The Onset of Circulation

  • Branko Furst


It is generally assumed that the blood begins to move as soon as the heart begins its contractile activity. Evidence suggests that there is a marked variability between the first heartbeat and the movement of blood amongst the early vertebrate embryos. This points to a complex relation which exists between the first movement of plasma and the red blood cells. In order to further elucidate this intricate phenomenon, the onset of circulation in chick, mouse, and zebrafish embryos will be examined. The reviewed evidence suggests the existence of plasma flow either before, or at the beginning of contractions of the tubular heart. This primary flow or “progenitor circulation” is essentially of low-pressure type and can be compared with lymphatic flow in higher vertebrates. Its possible function is transport and distribution of erythroid progenitors produced in the yolk sac into the embryo. The timing of this event does not appear to be linked with the onset of cardiac contractions. The combination of a valveless heart and immature vessels, with incomplete endothelial lining, speak against the principle of pressure propulsion. The primary streaming should be differentiated from the secondary, oxygen-carrying circulation which assumes the role of delivering oxygen to the tissues only after a considerable delay.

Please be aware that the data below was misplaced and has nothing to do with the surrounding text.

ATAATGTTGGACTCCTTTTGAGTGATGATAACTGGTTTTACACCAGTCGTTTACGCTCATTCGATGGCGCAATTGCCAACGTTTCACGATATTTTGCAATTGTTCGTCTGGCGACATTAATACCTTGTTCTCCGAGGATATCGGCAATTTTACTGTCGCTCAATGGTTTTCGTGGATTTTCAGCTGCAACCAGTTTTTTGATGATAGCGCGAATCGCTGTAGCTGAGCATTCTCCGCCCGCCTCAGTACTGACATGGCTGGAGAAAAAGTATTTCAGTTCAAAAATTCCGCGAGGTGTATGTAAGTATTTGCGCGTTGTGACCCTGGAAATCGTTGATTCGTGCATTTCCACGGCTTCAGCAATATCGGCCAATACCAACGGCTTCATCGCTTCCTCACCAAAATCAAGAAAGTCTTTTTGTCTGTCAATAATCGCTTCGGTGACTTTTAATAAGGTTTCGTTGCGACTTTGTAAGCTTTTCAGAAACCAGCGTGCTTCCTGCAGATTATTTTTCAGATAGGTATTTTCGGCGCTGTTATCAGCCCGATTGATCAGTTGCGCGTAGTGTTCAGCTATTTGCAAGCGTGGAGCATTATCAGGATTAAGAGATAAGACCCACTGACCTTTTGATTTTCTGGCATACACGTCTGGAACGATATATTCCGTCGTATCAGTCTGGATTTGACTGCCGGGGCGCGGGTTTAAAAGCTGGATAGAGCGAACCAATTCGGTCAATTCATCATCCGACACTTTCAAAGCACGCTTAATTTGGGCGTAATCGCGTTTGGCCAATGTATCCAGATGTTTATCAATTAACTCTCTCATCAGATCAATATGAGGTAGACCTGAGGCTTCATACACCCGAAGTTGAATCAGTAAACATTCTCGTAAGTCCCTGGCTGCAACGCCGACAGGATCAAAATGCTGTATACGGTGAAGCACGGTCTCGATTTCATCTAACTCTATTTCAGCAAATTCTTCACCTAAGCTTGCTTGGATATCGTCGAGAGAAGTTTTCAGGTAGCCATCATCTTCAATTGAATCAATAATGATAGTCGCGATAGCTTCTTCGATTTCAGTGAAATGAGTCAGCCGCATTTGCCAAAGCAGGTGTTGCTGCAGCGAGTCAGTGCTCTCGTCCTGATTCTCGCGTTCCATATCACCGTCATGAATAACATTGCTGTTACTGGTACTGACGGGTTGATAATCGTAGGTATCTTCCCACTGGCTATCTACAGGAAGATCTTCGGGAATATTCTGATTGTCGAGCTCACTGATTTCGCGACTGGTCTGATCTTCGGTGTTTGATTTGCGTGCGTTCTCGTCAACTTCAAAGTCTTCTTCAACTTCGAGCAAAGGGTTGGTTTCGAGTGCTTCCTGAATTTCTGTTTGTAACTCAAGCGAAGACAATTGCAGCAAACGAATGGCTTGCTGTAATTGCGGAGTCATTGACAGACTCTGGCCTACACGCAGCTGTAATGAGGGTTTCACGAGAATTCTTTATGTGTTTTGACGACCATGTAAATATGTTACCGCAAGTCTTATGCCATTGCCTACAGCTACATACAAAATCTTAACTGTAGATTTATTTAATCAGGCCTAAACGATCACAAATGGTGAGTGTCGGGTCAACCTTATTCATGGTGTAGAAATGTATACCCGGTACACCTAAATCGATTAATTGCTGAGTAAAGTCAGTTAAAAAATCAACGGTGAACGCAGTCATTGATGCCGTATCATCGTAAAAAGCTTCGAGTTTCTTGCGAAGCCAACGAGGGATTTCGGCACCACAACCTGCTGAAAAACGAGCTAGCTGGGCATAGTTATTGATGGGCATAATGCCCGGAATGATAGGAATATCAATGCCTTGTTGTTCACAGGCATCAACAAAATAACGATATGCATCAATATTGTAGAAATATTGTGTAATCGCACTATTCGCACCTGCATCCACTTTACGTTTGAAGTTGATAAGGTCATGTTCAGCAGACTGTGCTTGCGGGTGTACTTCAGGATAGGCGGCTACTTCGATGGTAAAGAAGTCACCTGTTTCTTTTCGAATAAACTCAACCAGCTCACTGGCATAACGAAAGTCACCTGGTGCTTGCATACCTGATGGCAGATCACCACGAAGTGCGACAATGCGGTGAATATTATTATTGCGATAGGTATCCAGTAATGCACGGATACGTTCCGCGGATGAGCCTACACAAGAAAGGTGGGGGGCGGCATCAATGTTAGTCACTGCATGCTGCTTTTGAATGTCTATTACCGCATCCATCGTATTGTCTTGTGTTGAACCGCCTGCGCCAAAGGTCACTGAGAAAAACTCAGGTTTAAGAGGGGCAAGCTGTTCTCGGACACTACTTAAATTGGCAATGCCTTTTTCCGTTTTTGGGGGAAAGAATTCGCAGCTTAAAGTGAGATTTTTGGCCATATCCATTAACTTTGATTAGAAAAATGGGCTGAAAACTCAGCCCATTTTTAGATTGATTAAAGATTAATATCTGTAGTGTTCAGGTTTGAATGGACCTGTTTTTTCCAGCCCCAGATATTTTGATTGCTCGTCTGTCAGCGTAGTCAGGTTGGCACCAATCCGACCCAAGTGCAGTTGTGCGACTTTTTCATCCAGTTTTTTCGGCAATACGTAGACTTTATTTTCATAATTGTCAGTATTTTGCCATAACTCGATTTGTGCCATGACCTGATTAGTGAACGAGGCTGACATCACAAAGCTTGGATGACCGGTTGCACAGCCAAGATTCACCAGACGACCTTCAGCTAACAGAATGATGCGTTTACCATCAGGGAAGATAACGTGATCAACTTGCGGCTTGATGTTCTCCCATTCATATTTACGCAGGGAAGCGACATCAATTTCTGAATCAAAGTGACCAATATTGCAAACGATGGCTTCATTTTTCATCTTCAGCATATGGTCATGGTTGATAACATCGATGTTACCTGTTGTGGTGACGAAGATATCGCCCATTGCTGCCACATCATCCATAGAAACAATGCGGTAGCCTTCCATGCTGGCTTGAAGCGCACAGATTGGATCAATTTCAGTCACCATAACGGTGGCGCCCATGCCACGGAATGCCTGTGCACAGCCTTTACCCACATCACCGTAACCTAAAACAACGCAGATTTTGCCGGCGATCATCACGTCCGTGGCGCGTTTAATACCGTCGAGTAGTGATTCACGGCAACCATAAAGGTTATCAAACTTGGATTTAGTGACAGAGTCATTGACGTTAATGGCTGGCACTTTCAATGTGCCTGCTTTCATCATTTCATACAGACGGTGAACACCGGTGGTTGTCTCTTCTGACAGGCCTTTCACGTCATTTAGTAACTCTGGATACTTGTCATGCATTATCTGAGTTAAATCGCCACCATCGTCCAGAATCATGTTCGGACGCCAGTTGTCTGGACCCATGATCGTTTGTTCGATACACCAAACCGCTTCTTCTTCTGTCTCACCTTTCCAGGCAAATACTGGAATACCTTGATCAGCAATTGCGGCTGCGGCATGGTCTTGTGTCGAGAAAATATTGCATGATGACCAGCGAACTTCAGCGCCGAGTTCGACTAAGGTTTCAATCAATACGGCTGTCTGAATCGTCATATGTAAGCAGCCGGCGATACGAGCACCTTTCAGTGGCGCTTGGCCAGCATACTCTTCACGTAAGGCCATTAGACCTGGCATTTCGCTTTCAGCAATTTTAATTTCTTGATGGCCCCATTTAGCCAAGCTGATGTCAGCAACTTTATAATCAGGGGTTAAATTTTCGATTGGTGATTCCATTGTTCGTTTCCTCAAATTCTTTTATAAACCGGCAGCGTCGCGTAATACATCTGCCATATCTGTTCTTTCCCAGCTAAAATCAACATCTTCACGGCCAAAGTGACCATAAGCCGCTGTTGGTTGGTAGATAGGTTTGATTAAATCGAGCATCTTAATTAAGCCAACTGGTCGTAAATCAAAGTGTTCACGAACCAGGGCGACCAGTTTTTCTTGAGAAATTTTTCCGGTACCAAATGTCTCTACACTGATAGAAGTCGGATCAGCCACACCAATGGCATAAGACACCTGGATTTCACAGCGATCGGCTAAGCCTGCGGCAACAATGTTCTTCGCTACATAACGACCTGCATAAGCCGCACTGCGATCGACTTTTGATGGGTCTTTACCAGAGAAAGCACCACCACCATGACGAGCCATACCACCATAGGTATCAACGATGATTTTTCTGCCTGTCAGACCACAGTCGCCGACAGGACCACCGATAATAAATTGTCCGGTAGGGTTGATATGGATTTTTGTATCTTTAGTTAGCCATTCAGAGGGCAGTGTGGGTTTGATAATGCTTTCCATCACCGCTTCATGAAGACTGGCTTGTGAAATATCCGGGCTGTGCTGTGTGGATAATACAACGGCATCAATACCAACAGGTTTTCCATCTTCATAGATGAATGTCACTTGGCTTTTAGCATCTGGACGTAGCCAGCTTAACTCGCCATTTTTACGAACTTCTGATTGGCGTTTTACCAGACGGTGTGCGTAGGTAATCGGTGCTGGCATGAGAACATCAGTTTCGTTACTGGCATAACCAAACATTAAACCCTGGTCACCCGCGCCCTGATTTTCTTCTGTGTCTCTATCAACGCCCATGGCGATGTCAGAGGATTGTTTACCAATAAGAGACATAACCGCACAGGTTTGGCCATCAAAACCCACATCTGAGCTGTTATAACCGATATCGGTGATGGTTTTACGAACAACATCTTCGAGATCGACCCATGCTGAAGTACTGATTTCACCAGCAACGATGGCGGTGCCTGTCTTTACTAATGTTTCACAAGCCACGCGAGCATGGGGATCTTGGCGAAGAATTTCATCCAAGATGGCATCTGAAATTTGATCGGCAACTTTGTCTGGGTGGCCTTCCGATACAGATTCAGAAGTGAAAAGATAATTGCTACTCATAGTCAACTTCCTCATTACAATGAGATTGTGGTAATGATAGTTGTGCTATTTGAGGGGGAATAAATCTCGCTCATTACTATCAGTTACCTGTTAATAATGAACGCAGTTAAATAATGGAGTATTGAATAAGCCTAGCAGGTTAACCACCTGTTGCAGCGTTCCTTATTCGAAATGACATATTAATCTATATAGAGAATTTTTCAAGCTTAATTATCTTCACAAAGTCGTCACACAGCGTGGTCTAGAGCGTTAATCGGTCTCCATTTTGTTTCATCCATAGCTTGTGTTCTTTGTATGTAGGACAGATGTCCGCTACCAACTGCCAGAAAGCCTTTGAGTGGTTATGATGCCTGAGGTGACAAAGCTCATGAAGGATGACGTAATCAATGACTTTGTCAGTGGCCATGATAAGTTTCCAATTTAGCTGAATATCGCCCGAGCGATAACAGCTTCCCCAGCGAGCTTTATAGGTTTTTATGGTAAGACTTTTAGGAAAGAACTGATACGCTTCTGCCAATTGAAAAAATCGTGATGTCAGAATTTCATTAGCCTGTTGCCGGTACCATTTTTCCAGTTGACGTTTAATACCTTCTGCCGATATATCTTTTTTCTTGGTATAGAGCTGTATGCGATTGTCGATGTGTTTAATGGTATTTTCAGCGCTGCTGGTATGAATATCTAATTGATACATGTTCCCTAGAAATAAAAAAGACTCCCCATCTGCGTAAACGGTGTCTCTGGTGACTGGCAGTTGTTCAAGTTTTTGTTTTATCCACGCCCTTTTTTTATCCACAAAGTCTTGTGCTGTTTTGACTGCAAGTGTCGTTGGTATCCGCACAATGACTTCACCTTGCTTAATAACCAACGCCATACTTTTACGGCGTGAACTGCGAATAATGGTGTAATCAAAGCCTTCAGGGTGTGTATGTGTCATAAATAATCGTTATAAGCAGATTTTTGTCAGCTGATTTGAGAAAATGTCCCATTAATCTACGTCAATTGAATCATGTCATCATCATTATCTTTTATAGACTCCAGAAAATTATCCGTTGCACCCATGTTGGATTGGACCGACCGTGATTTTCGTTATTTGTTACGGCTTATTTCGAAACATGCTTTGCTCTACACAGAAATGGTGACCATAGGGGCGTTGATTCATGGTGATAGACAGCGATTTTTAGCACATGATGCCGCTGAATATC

Primary circulation Secondary circulation Primary myocardium Working myocardium Hemodynamic forces Chick embryo heart Mouse embryo heart Zebrafish embryo heart Flow-driven plasticity Plasma circulation 


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© Springer Nature Switzerland AG 2020

Authors and Affiliations

  • Branko Furst
    • 1
  1. 1.Professor of AnesthesiologyAlbany Medical CollegeAlbanyUSA

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